image image

Hong Kong high-speed rail

Hong Kong judge rejects bid to halt controversial joint-checkpoint plan for high-speed rail link, citing HK$553 million monthly cost

Ousted lawmaker Baggio Leung and former civil servant Kwok Cheuk-kin had applied for injunction as train services were expected to commence before other court challenges would be heard

PUBLISHED : Tuesday, 14 August, 2018, 10:37am
UPDATED : Tuesday, 14 August, 2018, 10:52pm

A Hong Kong judge on Tuesday refused to put the brakes on a controversial joint-checkpoint plan for the new cross-border high-speed rail link, ruling that the cost of doing so – amounting to HK$553 million (US$70.5 million) a month – would be too high, in a judgment that cleared the way for its launch next month.

In an expedited decision, High Court Justice Anderson Chow Ka-ming turned down the request by ousted pro-independence lawmaker Sixtus Baggio Leung Chung-hang and former civil servant Kwok Cheuk-kin, just days after their application for a temporary ban.

The judge ruled there would be “a lower risk of injustice” if he rejected the injunction given the financial interests involved in the Guangzhou-Shenzhen-Hong Kong Express Rail Link. A suspension would have led to a loss of HK$553 million in estimated monthly revenue and maintenance costs, as well as delayed job opportunities for those employed for the projects, according to the government.

“It cannot be seriously disputed that the financial losses would, on any view of the matter, be very substantial,” Chow wrote in a 15-page judgment on Tuesday.

Leung and Kwok were among five people seeking judicial reviews of the so-called co-location plan at the new West Kowloon terminus for the rail link, arguing that the unprecedented arrangement to make national laws applicable in the city was unconstitutional.

Under the plan, the Hong Kong government would lease a section of the station to mainland Chinese immigration and customs authorities, departing from the traditional arrangement of travellers crossing the border using checkpoints on mainland soil. The arrangement was proposed even though the city’s mini-constitution, the Basic Law, states that mainland law is not to be applied in the highly autonomous city.

The two, who sought the temporary ban because their court challenges would not be heard before the trains are expected to start running on September 23, argued last Friday during the court hearing that some passengers might be wrongfully subject to national laws if the ban was not granted.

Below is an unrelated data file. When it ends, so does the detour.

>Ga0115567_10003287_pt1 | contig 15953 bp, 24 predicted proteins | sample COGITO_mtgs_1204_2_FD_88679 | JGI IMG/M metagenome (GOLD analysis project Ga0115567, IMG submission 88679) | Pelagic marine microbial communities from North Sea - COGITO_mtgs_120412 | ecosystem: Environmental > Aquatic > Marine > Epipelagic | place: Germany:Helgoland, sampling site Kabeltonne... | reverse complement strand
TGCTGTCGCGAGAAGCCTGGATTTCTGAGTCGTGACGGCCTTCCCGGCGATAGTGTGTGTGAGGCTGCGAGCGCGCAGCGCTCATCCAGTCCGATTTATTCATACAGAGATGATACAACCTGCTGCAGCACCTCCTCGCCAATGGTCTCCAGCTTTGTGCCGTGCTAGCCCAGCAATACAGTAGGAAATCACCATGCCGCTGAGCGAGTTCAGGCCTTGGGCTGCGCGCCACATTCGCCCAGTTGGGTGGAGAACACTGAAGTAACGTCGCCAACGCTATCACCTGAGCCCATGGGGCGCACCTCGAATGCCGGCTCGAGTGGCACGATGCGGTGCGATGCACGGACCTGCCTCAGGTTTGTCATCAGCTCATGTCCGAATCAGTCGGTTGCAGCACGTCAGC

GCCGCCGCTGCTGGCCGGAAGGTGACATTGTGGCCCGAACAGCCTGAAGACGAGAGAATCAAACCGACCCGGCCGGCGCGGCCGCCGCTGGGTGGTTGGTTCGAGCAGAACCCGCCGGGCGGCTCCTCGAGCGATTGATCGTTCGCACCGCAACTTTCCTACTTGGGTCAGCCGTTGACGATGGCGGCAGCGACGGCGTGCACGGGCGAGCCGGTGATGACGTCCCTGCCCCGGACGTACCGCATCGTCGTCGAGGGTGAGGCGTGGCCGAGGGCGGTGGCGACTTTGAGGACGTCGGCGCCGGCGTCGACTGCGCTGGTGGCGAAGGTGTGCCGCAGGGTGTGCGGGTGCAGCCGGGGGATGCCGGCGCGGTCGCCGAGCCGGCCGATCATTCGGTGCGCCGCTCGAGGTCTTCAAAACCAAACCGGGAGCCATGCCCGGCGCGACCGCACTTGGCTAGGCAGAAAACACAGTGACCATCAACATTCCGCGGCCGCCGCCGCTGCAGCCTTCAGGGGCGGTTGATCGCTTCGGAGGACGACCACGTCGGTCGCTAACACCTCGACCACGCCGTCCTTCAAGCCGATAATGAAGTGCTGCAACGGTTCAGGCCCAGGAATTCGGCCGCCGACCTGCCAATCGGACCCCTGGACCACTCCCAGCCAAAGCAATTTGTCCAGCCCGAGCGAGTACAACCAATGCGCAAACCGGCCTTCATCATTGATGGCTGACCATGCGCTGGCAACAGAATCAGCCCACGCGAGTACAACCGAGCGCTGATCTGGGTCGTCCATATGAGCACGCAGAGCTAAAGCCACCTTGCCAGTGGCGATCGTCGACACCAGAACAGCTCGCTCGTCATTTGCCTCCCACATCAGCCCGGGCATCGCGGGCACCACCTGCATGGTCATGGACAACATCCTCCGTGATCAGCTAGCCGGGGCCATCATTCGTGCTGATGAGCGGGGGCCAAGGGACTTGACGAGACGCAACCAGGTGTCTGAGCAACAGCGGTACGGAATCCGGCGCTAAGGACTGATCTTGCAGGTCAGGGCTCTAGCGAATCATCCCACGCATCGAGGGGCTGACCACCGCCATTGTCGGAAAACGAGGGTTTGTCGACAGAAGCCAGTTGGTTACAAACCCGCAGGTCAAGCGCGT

However, the judge wrote: “It is … a matter of free choice for any member of the public who is opposed to the co-location arrangement for one reason or another to decide whether to take the [express rail], or enter the mainland port area, during the interim period.”

The mainland port area refers to one-third of the terminus in West Kowloon, where mainland officials can exercise their jurisdiction.

Leung and Kwok had been clear that their ban application was directed only at the joint checkpoint itself, and they were not opposed to the HK$84.4 billion (US$10.7 billion) rail link commencing operations with the usual immigration arrangement.

Fees slashed more than 10 per cent for high-speed rail tickets to mainland

But the judge cited the authorities, who had said there were no alternative plans if the joint-checkpoint plan were halted. As a result, the high-speed rail link would not be able to run.

Speaking outside court on Tuesday, Kwok fought back tears as he said: “Who are the losers? All Hongkongers.”

Who are the losers? All Hongkongers
Kwok Cheuk-kin

The former civil servant said he would contemplate an appeal if the appeal court could schedule a hearing before the rail link’s launch. Leung said he needed time to study the judgment.

The judge also ordered the two, who were not represented by lawyers, to shoulder the legal costs for the government, which had hired two top barristers.

The joint-checkpoint proposal has sparked furious debate in the city, with pro-China supporters welcoming the plan and the pan-democrats countering that the arrangement would open a Pandora’s box by allowing mainland officials to apply national laws in the city.

Under the city’s mini-constitution, mainland laws do not apply in Hong Kong. The imminent judicial reviews would thus test the constitutionality of the joint-checkpoint plan.

As the court challenges would not be heard until October 30, a month after the trains are expected to be up and running, Kwok and Leung had asked the court for a short-term ban until the ruling was handed down.

Lawyers representing the government revealed during a court hearing last Friday that a temporary ban could result in an estimated loss of HK$372.6 million in monthly revenue for the government, rail operator MTR Corporation and franchised bus companies. They would also bear a monthly cost of HK$179.9 million.

Legal tussles aside, the station’s ability to withstand extreme weather was called into question last month, when seepage was found following heavy rain.

In anticipation of its opening, more than 300 armed police officers staged their first anti-terrorism drill in the terminus last month.